Ames Daily Tribune from Ames, Iowa on August 31, 1933 · Page 7
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Ames Daily Tribune from Ames, Iowa · Page 7

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Thursday, August 31, 1933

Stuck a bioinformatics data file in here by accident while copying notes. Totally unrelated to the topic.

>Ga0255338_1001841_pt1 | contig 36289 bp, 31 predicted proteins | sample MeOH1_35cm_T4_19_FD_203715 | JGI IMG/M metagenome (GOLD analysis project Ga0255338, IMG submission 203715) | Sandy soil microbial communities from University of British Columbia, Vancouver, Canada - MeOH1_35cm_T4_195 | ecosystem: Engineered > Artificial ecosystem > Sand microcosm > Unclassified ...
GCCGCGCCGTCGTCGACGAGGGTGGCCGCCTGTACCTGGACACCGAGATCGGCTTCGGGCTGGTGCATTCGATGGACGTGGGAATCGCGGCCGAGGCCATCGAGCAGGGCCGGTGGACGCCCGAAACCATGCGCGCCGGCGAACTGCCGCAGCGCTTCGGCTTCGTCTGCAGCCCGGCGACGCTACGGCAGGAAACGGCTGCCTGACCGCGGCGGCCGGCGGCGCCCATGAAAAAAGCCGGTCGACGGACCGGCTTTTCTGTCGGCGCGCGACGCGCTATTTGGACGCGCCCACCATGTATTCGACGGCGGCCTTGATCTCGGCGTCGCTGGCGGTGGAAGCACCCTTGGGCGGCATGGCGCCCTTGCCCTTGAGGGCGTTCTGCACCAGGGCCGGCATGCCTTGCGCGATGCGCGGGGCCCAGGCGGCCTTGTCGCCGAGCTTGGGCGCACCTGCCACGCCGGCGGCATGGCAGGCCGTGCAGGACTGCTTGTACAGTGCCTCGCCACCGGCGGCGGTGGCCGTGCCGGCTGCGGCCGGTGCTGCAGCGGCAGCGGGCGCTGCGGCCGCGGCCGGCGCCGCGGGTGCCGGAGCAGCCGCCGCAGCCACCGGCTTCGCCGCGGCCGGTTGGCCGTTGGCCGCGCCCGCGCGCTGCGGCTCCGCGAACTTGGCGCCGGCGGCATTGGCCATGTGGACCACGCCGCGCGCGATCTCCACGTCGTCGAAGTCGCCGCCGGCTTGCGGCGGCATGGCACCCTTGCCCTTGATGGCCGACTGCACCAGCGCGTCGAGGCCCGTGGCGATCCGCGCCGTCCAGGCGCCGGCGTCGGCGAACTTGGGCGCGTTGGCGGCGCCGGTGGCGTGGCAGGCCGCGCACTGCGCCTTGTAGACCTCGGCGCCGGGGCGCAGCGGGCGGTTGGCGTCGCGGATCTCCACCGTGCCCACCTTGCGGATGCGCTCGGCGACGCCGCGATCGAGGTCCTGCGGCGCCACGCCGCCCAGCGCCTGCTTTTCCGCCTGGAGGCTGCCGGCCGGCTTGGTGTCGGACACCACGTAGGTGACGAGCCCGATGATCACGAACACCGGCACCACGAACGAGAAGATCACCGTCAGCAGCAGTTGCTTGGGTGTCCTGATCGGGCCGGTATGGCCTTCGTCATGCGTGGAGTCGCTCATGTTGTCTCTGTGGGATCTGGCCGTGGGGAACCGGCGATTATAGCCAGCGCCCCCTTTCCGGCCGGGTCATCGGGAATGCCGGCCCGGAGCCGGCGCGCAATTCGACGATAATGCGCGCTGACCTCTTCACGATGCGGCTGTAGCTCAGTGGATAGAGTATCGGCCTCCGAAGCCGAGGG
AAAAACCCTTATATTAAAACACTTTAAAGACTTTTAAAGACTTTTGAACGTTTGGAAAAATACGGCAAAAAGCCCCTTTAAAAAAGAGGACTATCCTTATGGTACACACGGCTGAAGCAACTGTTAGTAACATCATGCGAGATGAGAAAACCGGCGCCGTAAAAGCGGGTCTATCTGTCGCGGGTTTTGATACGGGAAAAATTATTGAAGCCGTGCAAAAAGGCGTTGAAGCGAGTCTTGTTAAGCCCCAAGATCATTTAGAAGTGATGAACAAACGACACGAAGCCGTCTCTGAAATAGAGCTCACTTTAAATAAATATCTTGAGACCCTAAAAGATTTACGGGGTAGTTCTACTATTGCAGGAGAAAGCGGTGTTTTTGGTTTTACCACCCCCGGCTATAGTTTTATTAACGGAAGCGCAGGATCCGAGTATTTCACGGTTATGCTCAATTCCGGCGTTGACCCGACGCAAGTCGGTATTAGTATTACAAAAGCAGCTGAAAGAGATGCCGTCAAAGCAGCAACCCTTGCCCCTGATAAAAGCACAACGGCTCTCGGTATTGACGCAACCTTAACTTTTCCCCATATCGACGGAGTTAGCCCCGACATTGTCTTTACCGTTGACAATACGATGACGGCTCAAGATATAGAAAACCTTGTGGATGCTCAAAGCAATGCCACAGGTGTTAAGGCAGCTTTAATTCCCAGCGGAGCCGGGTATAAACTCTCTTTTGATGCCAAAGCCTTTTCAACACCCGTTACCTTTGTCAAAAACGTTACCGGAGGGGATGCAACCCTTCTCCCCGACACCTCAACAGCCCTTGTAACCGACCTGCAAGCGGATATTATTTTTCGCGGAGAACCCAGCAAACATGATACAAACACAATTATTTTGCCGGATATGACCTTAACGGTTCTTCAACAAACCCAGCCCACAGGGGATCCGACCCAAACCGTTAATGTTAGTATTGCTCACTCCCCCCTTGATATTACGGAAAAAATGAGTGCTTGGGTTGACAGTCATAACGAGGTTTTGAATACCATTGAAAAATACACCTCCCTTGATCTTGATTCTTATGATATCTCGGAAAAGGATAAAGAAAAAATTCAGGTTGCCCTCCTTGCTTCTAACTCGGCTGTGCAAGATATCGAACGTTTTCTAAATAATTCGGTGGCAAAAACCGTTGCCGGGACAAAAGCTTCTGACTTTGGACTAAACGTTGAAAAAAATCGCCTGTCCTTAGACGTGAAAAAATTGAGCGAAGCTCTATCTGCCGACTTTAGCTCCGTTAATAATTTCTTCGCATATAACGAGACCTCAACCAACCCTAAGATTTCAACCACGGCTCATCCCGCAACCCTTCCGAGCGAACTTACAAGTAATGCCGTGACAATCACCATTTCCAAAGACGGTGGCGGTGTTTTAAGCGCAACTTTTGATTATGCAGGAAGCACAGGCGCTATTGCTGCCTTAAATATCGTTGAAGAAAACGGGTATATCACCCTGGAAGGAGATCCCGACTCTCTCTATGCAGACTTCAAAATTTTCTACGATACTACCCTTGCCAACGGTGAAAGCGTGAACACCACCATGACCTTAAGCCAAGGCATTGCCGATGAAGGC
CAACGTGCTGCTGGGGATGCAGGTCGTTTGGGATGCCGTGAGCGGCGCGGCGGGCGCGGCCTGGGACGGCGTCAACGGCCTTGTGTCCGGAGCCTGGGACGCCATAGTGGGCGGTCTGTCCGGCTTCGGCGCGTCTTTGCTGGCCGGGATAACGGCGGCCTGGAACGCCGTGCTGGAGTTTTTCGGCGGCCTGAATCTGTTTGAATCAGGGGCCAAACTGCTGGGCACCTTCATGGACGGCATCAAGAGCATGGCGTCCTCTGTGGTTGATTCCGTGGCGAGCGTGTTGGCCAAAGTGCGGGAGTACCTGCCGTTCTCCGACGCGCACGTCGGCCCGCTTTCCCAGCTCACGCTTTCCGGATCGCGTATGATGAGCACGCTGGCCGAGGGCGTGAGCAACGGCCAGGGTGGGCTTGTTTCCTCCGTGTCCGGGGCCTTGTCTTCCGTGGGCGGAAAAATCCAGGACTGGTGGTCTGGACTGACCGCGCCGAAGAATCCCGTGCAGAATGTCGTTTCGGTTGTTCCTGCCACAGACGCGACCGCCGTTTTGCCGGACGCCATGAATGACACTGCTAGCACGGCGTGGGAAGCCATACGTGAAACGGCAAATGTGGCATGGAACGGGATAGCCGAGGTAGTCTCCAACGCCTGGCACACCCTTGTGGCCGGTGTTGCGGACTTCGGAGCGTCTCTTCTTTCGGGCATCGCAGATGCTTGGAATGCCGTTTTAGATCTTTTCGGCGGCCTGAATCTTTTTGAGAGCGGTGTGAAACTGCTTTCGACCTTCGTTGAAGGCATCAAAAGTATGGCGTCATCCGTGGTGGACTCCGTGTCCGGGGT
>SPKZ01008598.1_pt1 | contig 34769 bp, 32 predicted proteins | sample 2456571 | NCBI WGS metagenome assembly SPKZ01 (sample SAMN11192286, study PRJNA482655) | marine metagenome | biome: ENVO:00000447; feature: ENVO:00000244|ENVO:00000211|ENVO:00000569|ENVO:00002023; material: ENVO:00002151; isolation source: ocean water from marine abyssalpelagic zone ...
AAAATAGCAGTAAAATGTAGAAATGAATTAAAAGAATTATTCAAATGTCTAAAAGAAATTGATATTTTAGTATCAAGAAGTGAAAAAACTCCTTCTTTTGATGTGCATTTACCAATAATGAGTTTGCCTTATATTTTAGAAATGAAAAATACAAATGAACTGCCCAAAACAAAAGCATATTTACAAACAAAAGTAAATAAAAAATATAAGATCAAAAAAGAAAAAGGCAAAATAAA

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Sign Up With NRA l*o your duty. Your U*f|> to needed NOW. Million, of mem •nd woo** ouy uifer till* wia- ter if you deUy. Dailii - ' mm ^^^M^^M*WH^V "^^^ ^m ~~^^ ^^B» 4^BHb^BW^M STORY, COUNTY'S imes WSATHKK G«n«r«lly fair jind w«rm«r In earttrn and MWthtrn (Hrtlon* Thursday ni|ht. Friday unt«ttl«4, local •howtrt In western and nortth trn portion*. Warmtr Friday In •xfcrtm* catttrn portion. VOLUME LXVII Official Am«t and «tory County P«j»r AMEft, IOWA, THURSDAY, AUGUST 31, 1933. United Preaa Wlr* Servlct KO. 63 WORLD FOLLOWING U. S. IN RECOVERY CODIFICATION OF ALL INDUSTRY 18 60-DAY NRA OOAI General Johnson Plans Intensive Nationwide Drive 1 • WASHINGTON <UPJ— complete codiDcation of American industry within. 60 -days was the goal of the national recovery administration Thursday as its country-wide blue eagle campaign entered its most intensive' phase. The reemployment drive will be followed by a check up of industries which have not come forward with either a presidential agreement or proposals for a permanent code of fair practice. These lagging industries will be summoned to hearings with the objective of completing all codes by Nov. i or earlier; Bringing the country's 2,000,000 separate business enterprises under the national recovery act is a collosal undertaking but the driving force of Administrator Hugh S. Johnson has accomplished a seeming miracle of speed. 300 Master Codes As explained to the United Press by an NRA official who is heading up the work, the plan now is for about 300 "master codes." The ",000,000 businesses are being siftr ed down to this number of general classifications, with the probability iha' local conditions will be cared for In variations of the "master" agreements. Eighteen codes have been put into effect since the national recovery act was signed June 16. Hearings have been held on some 30 others. Thirty-one more have been set for hearing and nearly 500 are being studied in preparation for hearings. It has been estimated that already *<j per cent of American industry is under either "Blue Eagle" agreements or permanent codes. The presidential reemploynient . have ^eelj. principally, and * iK-hirs. leaving r Passenger Plane Hits Mpuntain; Five Die The wreckage .of a trl-motored TWA mail and passenger plane on the side of Mesa mountain near Quay, N. M., where it crashed In the same storm that wrecked the Golden State Limited 20 miles away. All on the plane, the pilot, co-pilot and 1 three passengers, were killed instantly. , some difficult questions of trade practices yet to be settled. But the speed at which the work is progressing js causing optimism that the job can be completed in two months. After industry is operating under codes the NRA will be concerned with administration details which are counted upon to stabilize American business and commerce for the future as well as lifting them as quickly as possible to a more prosperous level. This phase has problems of tremendous importance which for the moment are being subordinated to the immediate task oif binding the pacts of partnership between industry, and the federal government. Completion of a coal code was expected by the end of the week. Retailers have been given until next week to agree on ajblanket code to include, among many other retail establishments, drug stores, for which a separate code has been proposed. The national labor board, headed by Sen. Robert F. Wagner, democrat. New York, one of the authors of the recovery act, is busy negotiating the settlement of strikes in the shipbuilding, bridge construc- uon. pocketbook, millinery and ladies' garment industries. American Bar Association Rebels At Spread of Federal Govt. Power F, D. R. Holds Up $80,000,000 For Mechanizing Army WASHINGTON- UIPJ — Secretiry of War Bern said Thursday ttat the proposed allocation of $80,000,000 from public works funds for building military aircraft and mechanizing the army had been indefinitely postponed by President Roosevelt pending the outcome of the world disarmament conference at Geneva. Dern appeared disappointed over the failure of the program, under which $30;000,000 would have been devoted to the building of airplanes and the rest to tanks and other instruments of modern warfare. "It would have given the United States the kind o! army we ought to have/' Dern said. GRAND RAPIDS. Mich., (\I£) — A gradually mounting wave of opposition to centralization of power in the federal government broke ow the American Bar association's 56th annual convention' here Thursday. CUmaxicg a half week of veiled resentment against use of emer- g^pS&Hao-ftar? and "general disregard of constitutional provisions," the nation's attorneys ignored a proposal by Attorney General Cummings for a feueralized police force under his direction. Previously President Clarence A. Martin of the association had assailed states for permitting themselves to be pl-ced in a position where it was necessary to ion waere it was necessary to A J A J sell their soverign rights far fed-1 rYwaraS Announced at eral cash." Martin's, unconcealed opposition to widespread use of emergency powers was followed by a mild'er criticism on the same subject by Judge John J. Parker of the United States court of peals at Charlotte, N. "C. " Both speakers conceded that there was some c&nstitntional support for the national recovery act, for banking and other emergency legislation fostered by President Roosevelt nut they deplored the fact that'. states had not so conducted their business that federal assistance would be unnecessary. HENRY, ED8EL IN NRA Believed Topic of Discussion {Copyright 1933 by United Press) MARQUETTE, Mich. OJJE5—Henf ry Ford, whose failure to sign the automobile code, brot into a one- sided conflict with the Roosevelt recovery program, hastened here Thursday to" confer by telephone with his son and business partner Edsel Ford, -who is in Maine. Altho Ford refused to reveal the subject of h'is conversation, it was believed that administration insistence upon an answer from the Ford Motor company regarding Its attitude - toward the automobile code and the NRA had - brot the millionaire out of his secluded retreat. Test Your Knowledge Can you answer seven of these test questions? Turn to page two for the answers. 1. For whom is the Buns?! Cut-rate Chicago Milk Dealers Defy H. Wallace's Order CHICAGO (TIE) — Several cut- rate milk companies continued to undersell other metropolitan distributors here Thursday despite an order from Washington threatening to. remove their licenses. Meanwhile officials of the Pure Milk association, representing IS,000 farmers, called a meeting to further their plans for increasing dairymen's milk sale price from SI.75 per hundred pounds to $2.21. Secretary of Agriculture Wallace ordered the Meadowmoor dairies, one of the cut-rate firms, to show cause why its license should not be revoked for violat- I ing the Chicago milk marketing i agreement, which provides a rate o! 10 cents a quart. The Mea- dowmoor and several other companies have been selling milk at roadside stands for ? cents.. The Meadowmoor company must' answer Wallace's order by September 11. Ford Employes Excluded From Detroit Parade MARQUETTE, Mich. ftJJB —Henry Ford was quoted Thursday by a fellow member of the Mount Huron club where the manufacturer has been in seclusion, as saying that he would under no circumstance sign the NRA automobile code. Ford was represented as. declaring he considered the code " "unfair competition" and that he was not afraid of any possible boycotts following his refusal to become regimented with other manufacturers in the «ame industry. . burner named? 2. What, is the "rural"? antonym of 3. What does the name Venezuela mean? 4. In which state is the city of Yankton? 5. What is a kedge" S. Who was the last, king of Judea" 7. Name the author of "The Pilgrim's Progress." S. Who was Hannibal Hamlin? 0. in Roman Catholic theology what term is used for the less beinou* offences against the law '>f God'.' in. in wh;if. country t? Mount fclanc? Brutal Attack b Fatal to Wealthy Illinois Woman NEWTON, III. <t".R> —Mrs. Mary Schrader, S2. wealthy widow, died Thursday of injuries inflicted by three tuen who invaded tier rural home late Tuesday night, criminally attacked her and her daughter, tortured her aged brother, and left 'horn bound and unconscious. Unable to liberate themselves until late Wednesday, details of tlie attack rlid not become known until iruimlay. wlie n , np daughter Mrs. Ami S(-hr,«l(»r. recovered enough to tell a. rOTuprelienslve story. DETROIT (tlE), — The employes of the Ford Motor company were barred from the Detroit NRA victory parade'.Thursday because their employer, Henry Ford, has not won the blue eagle by bringing his vast enterprises under the automobile code. The motor magnate was isolated in the upper Michigan Tillage of Big Bay -where he is vacationing. The United Pre*s reached, him by telephone.':" 5 : "I have.- nothing .to say at all about the NRA," he said. Officials of his company silent on the statement of General Hugh S. ;Johast>n, national recovery administrator, ttat if Ford did not join jn the driijte for national recovery and obtaid 1 a blue eagle, the public was likely to "crack down on him." The automotive industry was startled by the silence of its biggest single manufacturer and no one was willing to hazard a prediction of what Ford, an individualist, had in mind. There was no wide discrepancy between hours of work and wages per hour now paid in the Ford plants and those prescribed under the automobile code to which all manufacturers except Ford have agreed. *$ The United Press interviewed several Ford workers. One worker said: "I'm getting paid every day, and I'm working after being laid off more than a year. ?o it makes no difference to me whether we work according; to rules or not.'The unskilled worker in the Ford plant is paid a minimum of 40 cents an hour. The scale ranged upward (Continued on P.'ge Three) VETERANS IN REUNION STUART HIE)—World war vet, erans who were landed at Piidget Sound Christmas eve. 1917, will reunite hero Sept. 3, according to unnouncpniont. by Ralph K. Chapman. Bn«l<?y. Thf> picnic will rep- resfni the thirteen 1 .!) reunion, of the group. Cbapruaa said. Office Here. Contracts totaling, more than ¥600.000 in value were announced by the Iowa State Highway com mission, Thursday, on projects for which-bj&t "Were opene^'here 'Tuesday. The contracts include $4S1,S5S.51 for paving in three-counties; ?114,841.25 for bridges and culverts in seven counties, and $10;386.40 for maintenance gravel and crushed stone in fire counties. The entire list totals I609.S62.35. Paving Projects The following paving contracts were awarded: Clayton county, 10.809 miles of U. S. No. 55 in Guttenburg and south, to Nolan Brothers, incorporated, Minneapolis, Minn., $240,- S89.07. Howard county, 1.443 miles of road No. 9 from Riceville east, to the Western Asphalt Paving corporation, Sioux City, ?3S,6S5.66. Muscatine county, 9.124 miles of road No. 3S from Muscatine north, to the Central Engineering company, Davenport, $202,283.78. A contract for constructing 2.441 miles of gravel road south from Clarksville m Butler county was awarded- to Beu and Sons, Simmer, for $1,906.355. Bridge and culvert contracts were awarded as follows: " Clayton county, resurfacing a high truss, building 12 culverts and extensions on U. S. No. 55 from Guttenburg south, to Thor Fisko, Garter, for S7.4S3. Lee-Des Moines counties, two tiigh truss spans with approaches over the Skunk river, to the A. .Olson Construction company, Waterloo, for ?tfO,4SO. Mahaska county, one plate girder (Continued on Page Three) Stage Contract Will Net Aimee #,000 Nightly MINNEAPOLIS OLE* — Aimee Semple McPherson Hutton will embark iwon a stage career to reported SUPPLY SHORTAGF Business Firms Invited to Enter Gars in Victory Parade Faced with an acute shortage ot supplies, workers in the-NRA consumers' campaign in Story county were temporarily blocked in their work, Thursday Efforts were made Wednesday by Mrs. Thomas- F. Crocker, county chairman of the consumers' campaign, to obtain additional pledge cards and NRA consumer emblems but none was available. State headquarters in Des Moines reported that its supply was entirely exhausted Only 3,000 pledge cards and 3.000 NRA emblems were received in Ames to meet the .demand in the city,, towns and rural districts of the county. Only-Nevada, outside of Ames, received separate supplies. It was apparent, when •the local campaign had barely gotten under way. that NRA officials in Washington had underestimated the demand. Canvassers, meeting an almost 100 per cent favorable response, soon used up all their supplies and telephoned frantically for more. A telegraphic order for 3,500 more pledge cards and 3,500 emblems was sent to Washington Tuesday night and they are expected to arrive here any moment Mrs. Crocker desires that women aiding in the " campaign in Ames and elsewhere in the county know what the* situation is. They may rest assured that just as. quickly as more supplies are received they will : j>e distributed. Parade Plan* Progress In the meantime. 1 - plans for the NRA victory parade about the county on Saturday were being rapidly completed by the Story county council, Ameri<-an Legion. Given the task Wednesday of organizing and condttcypr. the victory parade, •tesicmalrea. by WjidrfHoay "night had made direct contact with every town in the county and obtained promise of entries in the parade. T A committee of Nevada Legion men and the Nevada NRA executive committee will meet Thursday night to set up plans for staging the main parade in Nevada, Saturday at 4 p. m. The Ames municipal band, a Nevada band and also one or two other bands in the county are expected to take part Business Cars Invited It was announced Tiy the parade committee Thursday that any business firms In the county who are members of NRA may enter their own cars or trucks In the parade, displaying thereon the NRA emblems. They may fall in line with the two flying squadrons as they circle about the county Saturday afternoon, or go directly to Nevada (Continued on Page Two) preach the gospel at a $1.000 a night. Two Strikers Killed in Riot At Hosiery Mill PHILADELPHIA <GE> — Two striking hosiery mill workers were shot and killed Thursday and at least a dozen other persons were injured, including two Jatrolmen and several girls, in a riot at the Cambria hosiery mill. Clem Norwood. 34. was dead on -arrival at the hospital and Prank Miinor, 22. who was shot n the chest, died two hours ater. Police reported that nearly 5,000 strikers from various mills of the city gathered in front of the Cambria plant early Thursday intent upon enforcing their strike and preventing the mill from operating without proper recognition of the union. As truckloads of strike break- a 10-day revival meeting here, admitted she will make stage appearances. She does not know when she will start. "It is not as an actress that I will go before the footlights." she said. "My purpose will be to It jers approached the gates of the is stagins m j (Ii tfae tliron g s rus fied in and overturned the machines. The last truck, containing about 15 men. was rushed by several hundred men. and someone within the crowd fired a half dozen shots. Two of them took effect, ,. one killing a. man instanWy and non-church goers the other " ghot wounding a see- Educators Look to Booze Revenue As Life Saver of School System Arkansas, Oklahoma Divert Beer Tax Receipts to Support of Education (Copyright, 1933, by United Press) Whisk}' and beer were held out -Thursday by scaltered educators as possible life savers of schools starting the new term next week under stringent depression circumstances. Among the last institutions to feel the full brunt of economic collapse, a United Press survey revealed that the little red school house and the million dollar big city school are carrying on under rigid economy programs. A possible alterna 've to reduc-*- ed teachers* salaries, curtailed curricula, and shortened terms was seen by some educators in added revenue from taxes on beer and on whisky, when and if prohibition is repealed. In two states beer revenue is already being used for the schools. The new Arkansas beer bill now in effect provides that 70 per cent of the tax receipts shall go to a common school fund to aid institutions which .otherwise might be unable to reopen. Oklahoma schools are being kept thru the same device. Louisi- ana's superintendent of schools said many schools wuld be unable to remain open longer than seven or eight months ex.:ept for a tax on whisky which is expected to enable them to run a full nine-month term. Ingenuity has been employed in some sections to keep educational standards high. In Michigan and Indiana gome, rural schools opened weeks early so that they might close during severe winter weeks and save the expens of ful. Teaciyrs salaries have been cut (Continued on Pag= Two) Defense Against Attack by Nazis PARIS <U.E) — Specific plans to rearm Austria and strengthen Belgium's eastern defense were discussed Thursday by European statesmen, Increasingly alarmed at the policies and pronouncements of German Chancellor Adolf Hitler and the activities of bis nazi fol- lowesr. Count de Broqueville, Belgian premier, and Albert Deveze, his defense minister, after considering "Hitler's speech at Rudeshelm Sunday, were understood to have decided that Belgium must increase materially and at once her eastern ^fortifications Tho officials were reticent on details, it was^ reported their plans called both for-strengthening the present garrisons and the. building of new forts. Paris was the center for a Europe-wide discussion of rearming Austria against the menace of nazi control. - Europe Planning DRYS REFUSE TO GIVE UP BATTLE Are Organizing Fight in 24 States was intimated that, after the regular performances in the theaters. when Aimee will appear, the* manager of the theater will come out on the stage and announce: "Chnrcri services will naw begin." ond.- NAZIS TO HEAR HITLER Party Meets in Four- day Convention NUREMBERG, Germany (CD— Triumphantly dominant over Germany's destinies. 35.0,000 Nazis Jammed ancient Nuremberg-Thursday for a four-day party convention that may write a flaming page in Europe's history. With Europe alarmed at the virility of the Nazi movement and the blnntness of his talk, Chancellor Adolf Hitler is due to make two speeches and issue a party proclamation. In addition. Hitler's chief ei- pert on foreign affairs, Alfred Rosenberg, will deliver a report on foreign policy that offers hope of liquidating the Austrian crisis or the threat of further isolating Germany from the rest of Europe. In 350 special trains and by every other means of transport,, party members, storm troopers, Bitler youth, and auxiliaries poured into Nuremberg like an army, cheering above the peal of the old church hells that rang out in •welcome to them. One thousand foreign guests of honor and 1,600 newspaper representatives from thruout the •world watCue-i proceedings. Hir.ier arrived Wednesday night after an automobile journey from Munich. Ail along the road ie was acclaimed like a conquer- ng general. Crowds gathered at :he roadside to cheer him hysterically while bells rang in his honor. Scorning the castle offered him for his headquarters. Hitler elected to live in a tent, in the middle of those occupied by the 100.000 storm trooper? and 60.000 Hitler youths. CHICAGO, ttlBJWith half the nation having voted to nullify the 18th amendment, dry chieftains marshalled their forces Thursday for the last stand to save prohibition. Charges that the democratic administration was using "pressure" and "unfair" methods to erase the prohibition amendment from the constitution, were made oy leaders of both the W. C. T. U. and the Anti-Saloon league Mrs. Ella A. Boole, former president of the national W. C. T. U, in a statement Thursday took es- t&~xeini*ti of General Farley who in an Saturday declared that prohibition repeal was "an important part of the national recovsry, "To -this statement the "W. C. T. U, takes ; exception," Mrs. Boole said. "We display the blue eagle at national headquarters, thus showing we are doing our part and supporting the goveronrefll: In the matter of wages and hours of work. "We believe it is wrong that a . country should derive revenue tfrom that which injures its people. The W. C. T. II- 1 refuses to retreat before the ti^Jiof traffic. Mrs. Boole echoed ttee declaration of F. Scott McBride, superintendent of the Anti-Saloon, league, who, with other league officers and state superintendents are in conference here to draft plans for waging a determined - fight in the 24- states remaining to vote on the repeal issue. j Wete Pile~Up Larger Margin SEATTLE. (ITJ>>— Wets gained slightly as tabulation', of votes that made Washington the 24ta consecutive state to approve repeal of the 18th amendment neared completion Thursday. The majority for repeal was approximately 2 1-2 to I. Wages Highest in Yrs.|f Foreign Trade ? g Increases § By RICHARD L. GRIDLEY 'j U. P. Financial Correspondent '•:'. (Copyright, 1933. by United Preset WASHINGTON (U.E) — America*! business recovery rapidly is spreafc ing thruout the world, department?" of commerce experts said Wedneif? day. *&'. Reports from nearly every se^j tion of the globe, they said, showe4| millions have gone back to worijj in the mills and factories of manft countries and that wages were this 1 ! highest in years. ,u, Since last winter when, the inteife national labor office estltnatefS world unemployment at more thai? 30,000,000, it was estimated thaf more than 5,000,000 workers gone back to their jobs. p! In the United States 2,000,000 have found work and unemployment here is estimated at not more than 11,000,000. Virtually all major foreign COMU tries were said to have shared in the business upturn. ». "At the end of May," department of commerce experts said "Germaifi unemployment (5,252,000) was 1J£ per cent under January and siifi per cent under May 1932; BritisJk; unemployment (2,742,000) was en per cent and three per cent respectively. i >The French total (283,000) show..'', ed a sharp decline against a conskl-" erable increase in 1932. In Italy;. unemployment at the end of April' (1,078,000) was 45,000 more thart." in April 1932, hut the decline froni? the January high «ras marked." S Industrial output, on the basis ot-, preliminary figures compiled by the League of Nations, has risen" along, with une-mployment. The following table shows lndu?<« trial output indices of leading world: powetTLjgir May and "• November/,32:, aad'May 1933, the latest " iod in which comparative" figure*''! are available; output is figured it|> per cent of fear shown ately after name of country. ''i May Nov. May '• Country Year 1932 1932 Germany H92SI Canada (15261 IT. States (1923-25) France (1S13) Poland (192S) Sweden fl.925-30) U. .King. (1924) : Further gains in industrial ou^ put and erriployinent were reported 1' in these countries in June and Jnfy $ (Continued on Page Two) - \ R2.2 62.4 68.$ J 63.3 61.0 61,TV 54.1 5S.S &?.£-. 74.0 76.4 SB.rt ' 54.f> 56.7 55.2 S7.5 82.7 84.8 89.4 90.0 8M The Tuesday vote in 2,065 precincts out of 2,682 was: For repeal 341,969; against repeal 697. 146,Ninety-three of the 99 delegates to a repeal convention October 3 were, certain to be rpalists. Menaces Children; I* Fatally Shot KNOXVILLE, Tenn. OJ.Ri — A., Nelson Hansard, 46, a farmer, &ei r headed his wife, attempted to burn; her body, menaced his chiJdrea -• with an ax. and attempted to boni> the homes of two neighbors before he was shot, to death near hers Thursday. Hansard, during a. religious ai^.. gument. wit. his daughter, menaced her with an ax. When his interferred. Hansard became raged and attacked her. the beheaded body on a bed. Hansard gathered newspapers and started a blaze under it. The children, crouching in a cor> ' ner, crawled out and extinguished'; the blaze as Hansard grabbed 4 National Menace I ± t « 1 S aand !efr fhe bonse scream ' Long's Enemies Assert He Is a I ing. Hansard ran to the home of NEW ORLEANS OLE) — Huey P .j. w. Kelley and tre?an to build POUR OP FAIVHLY PERISH LAFOLLETTE, Tenn. (!'.?>— The bodies of Mrs. Pearl Johnson and her three small children were found on the floor of their home Thursday after it had been swept by flames. The husband. Floyd Johnson, a filling station operator, said he escaped thru an unscreened window in the back bedroom. STRIKERS REPULSED GALLUP, N. M. Ot-.\a at- Three Boy Scouts Rescued From Tiny Ledge on Waltf ace Mountain LAKE PLACHX Three boy SCOIUF N". Y. CD brought down from Wallf.v? mountain of the Adirondacks Thursday, each vowing earnestly that, he was thru with mounMin climbing forever. They were hauled Wednesday night tip ('•'•• . s heer side of the mountain bj narrow ledge * been marooned hours. Th« boys wer 17, Tyler Gr?: ; -. nine miles from the mountain Long. Louisiana's battling kingfisa, returned to the home grounds Thursday and found bis political enemies calling him a "national menace." a. fire. When Kelley attempted to stop-, him. the deranged farmer opened fire. Kelley ran to the home of a. \ neighbor, Tracy Webb. Webb, with! A large crowd waited at the rail- j a gun, appeared on the porch of road station, bur. Long left, hfs j his home. Kelley took the gna train at a. suburban station. Fouriand opened fire, fatally body guards took him into imme-ltrte mad man. diar.e tow. Two throttled a. new?- j paper photographer, a nsua! pro- j " cedure. " j .j.. • - -• . -•• •-••.n • m Businessmen pointed om disap- f | Doint.edlv that Long had gone ro Milwaukee to invite the Veterans of Foreign Wars to hold a convention here. hut. had become so upset hy his black eye that, he forgot all about, it. Roosevelt Sail* on Brief Cruise POtJGHKEEPSTE, M. V. il'.pi — rescuers. j President Roosevelt, sailed shortly <vnfl effected oniyjafter noon Thursday for a five-day AUNT LINDY SAYS- I top, with The after hours of effort by two par- cruise aboard Vincent ties of summer vacationists and mountaineers. \ roast guard airplane hovered overhead, watch- ing''the and direct- •opea from the!ing the. rescuers hy signals. they hart I f nft 1,03-3 Tuesday morning set than 31 out on a hike thru Indian pass. Robert Glenn, *• aru ' William t.empf of strfklng miners in the Gallup coal fieMa to shut off the city's power and water supply was repulsed Thursday hy national lien «ho h-'Ii! rhe area In Mie grip oC martial law. l a bl« to walk i.i> Adirondack lodge, La Due, 16. Th"," had had blankets and food -\ni werp_ Htfls f,h« for Astor's six fon yacht. Nourmahal. The craft, pulled away from her .it 12: IS a. m., a half hour af f er [ M>. RoosevfiT. iv>»m on hoard. H.VS NEW PI.AV LONDON (U.R1—N'orman H. Da- i On one side \Vallface mountain .vis. American disarmament llftod a sheer, rooky side. 1,000 tftftt high. No one has ever climbed th|« sidn "f "Jf mountain, hut nnc of the hoy« dared another to try it, and soon all (Contlautd on P*g» Two) gate., will confer with Prime Minister Ramsay MarDonald on September 5 or rt and r«v*»al a new disarmament plan sponsored hy President. Roosevelt, it was reported Thursday. You don't have to in vent a better metis* trap I to have tracks to yoirr door. Just bay one of tli« traps on time. •i